Kazuo Ishiguro

Sebastian Groes (University of Wolverhampton); Revised By: Jennifer Gray (Tennessee Technological University)
Download PDF Add to Bookshelf Report an Error

Kazuo Ishiguro is an Anglo-Japanese writer born in Nagasaki, Japan, whose crowning achievement to date is the critically acclaimed and bestselling novel The Remains of the Day (1989), which was turned into an equally successful Hollywood movie starring Anthony Hopkins. He is one of the finest authors within a generation of outstanding British writers that comprises Martin Amis, Pat Barker, Julian Barnes, A. S. Byatt, Margaret Drabble, Hanif Kureishi, Ian McEwan, Salman Rushdie, Graham Swift, and Jeanette Winterson, emerging in the early 1980s. Ishiguro’s writing is characterised by unreliable first-person narrators who generate a tension between irony and empathy, clearly defined narrative boundaries and self-imposed representational rules. He crafts a meticulously precise prose, and…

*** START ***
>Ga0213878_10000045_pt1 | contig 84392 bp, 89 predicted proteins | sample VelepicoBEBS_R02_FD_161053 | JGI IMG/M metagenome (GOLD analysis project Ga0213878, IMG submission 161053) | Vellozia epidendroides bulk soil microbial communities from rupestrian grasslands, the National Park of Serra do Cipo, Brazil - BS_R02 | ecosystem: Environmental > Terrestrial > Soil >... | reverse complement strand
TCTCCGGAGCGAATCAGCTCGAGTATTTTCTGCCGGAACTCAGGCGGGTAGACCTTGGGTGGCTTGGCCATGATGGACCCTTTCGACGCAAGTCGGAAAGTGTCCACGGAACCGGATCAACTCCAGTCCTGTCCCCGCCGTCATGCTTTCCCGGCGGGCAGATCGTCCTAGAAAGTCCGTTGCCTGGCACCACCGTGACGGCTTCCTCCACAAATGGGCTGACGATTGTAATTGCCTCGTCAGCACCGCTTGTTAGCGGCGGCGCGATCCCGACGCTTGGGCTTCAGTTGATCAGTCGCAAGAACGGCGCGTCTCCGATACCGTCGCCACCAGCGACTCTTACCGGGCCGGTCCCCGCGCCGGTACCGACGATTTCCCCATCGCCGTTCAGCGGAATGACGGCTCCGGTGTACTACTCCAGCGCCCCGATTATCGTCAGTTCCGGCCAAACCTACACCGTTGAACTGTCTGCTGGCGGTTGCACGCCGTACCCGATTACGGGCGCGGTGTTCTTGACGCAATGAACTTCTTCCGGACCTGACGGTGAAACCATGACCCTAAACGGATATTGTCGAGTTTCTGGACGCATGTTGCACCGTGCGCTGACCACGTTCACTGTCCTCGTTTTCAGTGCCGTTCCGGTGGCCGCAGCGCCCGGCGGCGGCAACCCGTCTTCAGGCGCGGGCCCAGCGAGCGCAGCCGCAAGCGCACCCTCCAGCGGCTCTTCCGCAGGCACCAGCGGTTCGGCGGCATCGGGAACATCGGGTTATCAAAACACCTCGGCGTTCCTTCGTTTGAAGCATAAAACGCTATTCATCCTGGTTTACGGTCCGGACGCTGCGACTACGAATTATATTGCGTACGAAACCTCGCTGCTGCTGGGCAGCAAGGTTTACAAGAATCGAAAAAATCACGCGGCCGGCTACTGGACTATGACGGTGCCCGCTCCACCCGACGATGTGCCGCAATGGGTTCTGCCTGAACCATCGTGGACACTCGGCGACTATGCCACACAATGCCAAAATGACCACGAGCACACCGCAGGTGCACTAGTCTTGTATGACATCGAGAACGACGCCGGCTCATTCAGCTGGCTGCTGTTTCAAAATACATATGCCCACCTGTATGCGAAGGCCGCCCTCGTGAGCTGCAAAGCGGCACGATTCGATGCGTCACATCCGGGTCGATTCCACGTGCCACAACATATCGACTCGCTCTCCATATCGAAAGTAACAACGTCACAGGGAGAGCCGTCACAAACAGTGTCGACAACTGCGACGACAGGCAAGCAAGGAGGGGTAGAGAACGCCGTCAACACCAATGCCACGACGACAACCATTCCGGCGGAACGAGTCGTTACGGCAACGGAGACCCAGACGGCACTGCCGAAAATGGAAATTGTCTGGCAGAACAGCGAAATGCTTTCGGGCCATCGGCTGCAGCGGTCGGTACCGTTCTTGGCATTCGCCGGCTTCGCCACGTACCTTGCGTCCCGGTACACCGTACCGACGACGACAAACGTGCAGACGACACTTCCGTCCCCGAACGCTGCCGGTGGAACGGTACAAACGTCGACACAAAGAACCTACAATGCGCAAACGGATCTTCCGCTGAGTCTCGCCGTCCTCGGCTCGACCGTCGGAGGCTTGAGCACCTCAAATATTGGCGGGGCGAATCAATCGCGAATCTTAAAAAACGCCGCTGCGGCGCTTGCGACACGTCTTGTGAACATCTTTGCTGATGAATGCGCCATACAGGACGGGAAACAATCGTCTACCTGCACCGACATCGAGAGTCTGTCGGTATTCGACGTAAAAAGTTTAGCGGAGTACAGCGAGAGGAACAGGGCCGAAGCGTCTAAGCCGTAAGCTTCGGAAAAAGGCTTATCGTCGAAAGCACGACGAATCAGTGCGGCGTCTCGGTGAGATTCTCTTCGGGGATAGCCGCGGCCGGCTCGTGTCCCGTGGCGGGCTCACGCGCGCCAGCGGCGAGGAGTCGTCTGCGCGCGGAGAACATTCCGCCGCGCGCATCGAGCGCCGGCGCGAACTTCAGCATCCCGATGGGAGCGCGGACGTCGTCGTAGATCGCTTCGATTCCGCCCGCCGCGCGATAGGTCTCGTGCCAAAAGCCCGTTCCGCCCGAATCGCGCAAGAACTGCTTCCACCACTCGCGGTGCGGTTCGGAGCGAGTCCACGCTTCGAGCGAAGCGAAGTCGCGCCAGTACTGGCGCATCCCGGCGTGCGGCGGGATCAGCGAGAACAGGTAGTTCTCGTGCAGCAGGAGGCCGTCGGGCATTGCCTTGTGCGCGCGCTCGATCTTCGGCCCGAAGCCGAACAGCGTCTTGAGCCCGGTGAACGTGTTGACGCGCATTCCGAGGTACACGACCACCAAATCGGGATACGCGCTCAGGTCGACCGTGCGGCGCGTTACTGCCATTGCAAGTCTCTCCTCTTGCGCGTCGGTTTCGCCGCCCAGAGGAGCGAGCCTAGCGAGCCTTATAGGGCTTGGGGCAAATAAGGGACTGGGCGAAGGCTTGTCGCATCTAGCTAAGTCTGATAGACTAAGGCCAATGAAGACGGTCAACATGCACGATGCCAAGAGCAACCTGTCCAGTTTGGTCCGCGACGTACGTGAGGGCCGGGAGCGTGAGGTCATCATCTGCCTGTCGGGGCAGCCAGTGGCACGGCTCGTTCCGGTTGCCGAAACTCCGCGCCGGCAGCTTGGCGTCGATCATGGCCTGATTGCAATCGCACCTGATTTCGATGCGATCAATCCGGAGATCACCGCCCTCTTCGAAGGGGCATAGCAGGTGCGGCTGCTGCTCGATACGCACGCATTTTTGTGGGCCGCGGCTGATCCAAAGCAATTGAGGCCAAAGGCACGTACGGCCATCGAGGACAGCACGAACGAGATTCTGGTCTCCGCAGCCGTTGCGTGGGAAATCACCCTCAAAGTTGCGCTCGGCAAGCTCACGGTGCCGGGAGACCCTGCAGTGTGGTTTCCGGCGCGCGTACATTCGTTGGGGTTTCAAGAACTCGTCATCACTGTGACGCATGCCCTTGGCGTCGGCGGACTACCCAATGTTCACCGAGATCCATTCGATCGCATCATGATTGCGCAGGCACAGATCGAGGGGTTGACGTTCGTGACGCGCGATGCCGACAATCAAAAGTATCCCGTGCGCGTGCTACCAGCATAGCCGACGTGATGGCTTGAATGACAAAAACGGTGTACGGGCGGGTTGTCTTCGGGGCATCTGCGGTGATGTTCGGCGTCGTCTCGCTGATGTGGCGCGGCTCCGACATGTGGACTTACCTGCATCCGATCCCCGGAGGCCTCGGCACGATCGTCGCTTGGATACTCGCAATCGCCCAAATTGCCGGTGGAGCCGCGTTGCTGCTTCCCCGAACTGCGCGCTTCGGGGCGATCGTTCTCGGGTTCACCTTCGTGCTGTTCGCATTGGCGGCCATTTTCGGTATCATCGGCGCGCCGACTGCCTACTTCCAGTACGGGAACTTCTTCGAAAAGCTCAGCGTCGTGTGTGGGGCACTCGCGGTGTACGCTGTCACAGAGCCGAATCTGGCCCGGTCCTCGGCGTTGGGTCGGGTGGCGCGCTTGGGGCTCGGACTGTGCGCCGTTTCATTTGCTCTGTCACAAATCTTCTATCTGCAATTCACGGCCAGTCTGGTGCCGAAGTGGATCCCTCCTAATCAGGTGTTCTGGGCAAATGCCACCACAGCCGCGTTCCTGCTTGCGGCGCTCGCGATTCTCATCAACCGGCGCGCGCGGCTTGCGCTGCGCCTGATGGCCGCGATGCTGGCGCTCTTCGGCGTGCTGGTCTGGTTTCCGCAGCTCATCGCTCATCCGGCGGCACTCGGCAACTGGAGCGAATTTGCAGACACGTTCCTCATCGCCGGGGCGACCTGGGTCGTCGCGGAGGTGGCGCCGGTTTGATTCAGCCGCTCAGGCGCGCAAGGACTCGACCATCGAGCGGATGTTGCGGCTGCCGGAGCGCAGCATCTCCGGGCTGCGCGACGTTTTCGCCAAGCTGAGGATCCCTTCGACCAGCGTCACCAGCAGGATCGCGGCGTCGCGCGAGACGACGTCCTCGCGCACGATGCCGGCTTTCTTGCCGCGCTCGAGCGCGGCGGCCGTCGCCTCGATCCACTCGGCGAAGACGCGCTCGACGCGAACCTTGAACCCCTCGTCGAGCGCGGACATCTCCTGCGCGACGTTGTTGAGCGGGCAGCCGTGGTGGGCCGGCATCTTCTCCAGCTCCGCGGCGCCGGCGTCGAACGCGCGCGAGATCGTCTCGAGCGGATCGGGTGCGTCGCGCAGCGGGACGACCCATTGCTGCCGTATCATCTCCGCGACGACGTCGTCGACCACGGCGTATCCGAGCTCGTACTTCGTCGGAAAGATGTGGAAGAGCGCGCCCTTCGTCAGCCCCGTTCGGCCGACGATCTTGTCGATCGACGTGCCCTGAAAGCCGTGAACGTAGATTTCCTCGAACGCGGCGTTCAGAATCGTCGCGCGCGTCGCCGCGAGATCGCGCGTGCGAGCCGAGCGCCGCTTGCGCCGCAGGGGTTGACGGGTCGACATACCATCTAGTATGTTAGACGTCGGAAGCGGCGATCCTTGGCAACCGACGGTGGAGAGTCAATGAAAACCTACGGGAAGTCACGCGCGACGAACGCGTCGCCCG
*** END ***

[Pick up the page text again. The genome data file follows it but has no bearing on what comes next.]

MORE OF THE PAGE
4909 words

Citation: Groes, Sebastian, Jennifer Gray. "Kazuo Ishiguro". The Literary Encyclopedia. First published 13 April 2009; last revised 28 October 2022. [https://www.litencyc.com/php/speople.php?rec=true&UID=2318, accessed 01 December 2023.]

2318 Kazuo Ishiguro 1 Historical context notes are intended to give basic and preliminary information on a topic. In some cases they will be expanded into longer entries as the Literary Encyclopedia evolves.

Save this article

If you need to create a new bookshelf to save this article in, please make sure that you are logged in, then go to your 'Account' here

Leave Feedback

The Literary Encyclopedia is a living community of scholars. We welcome comments which will help us improve.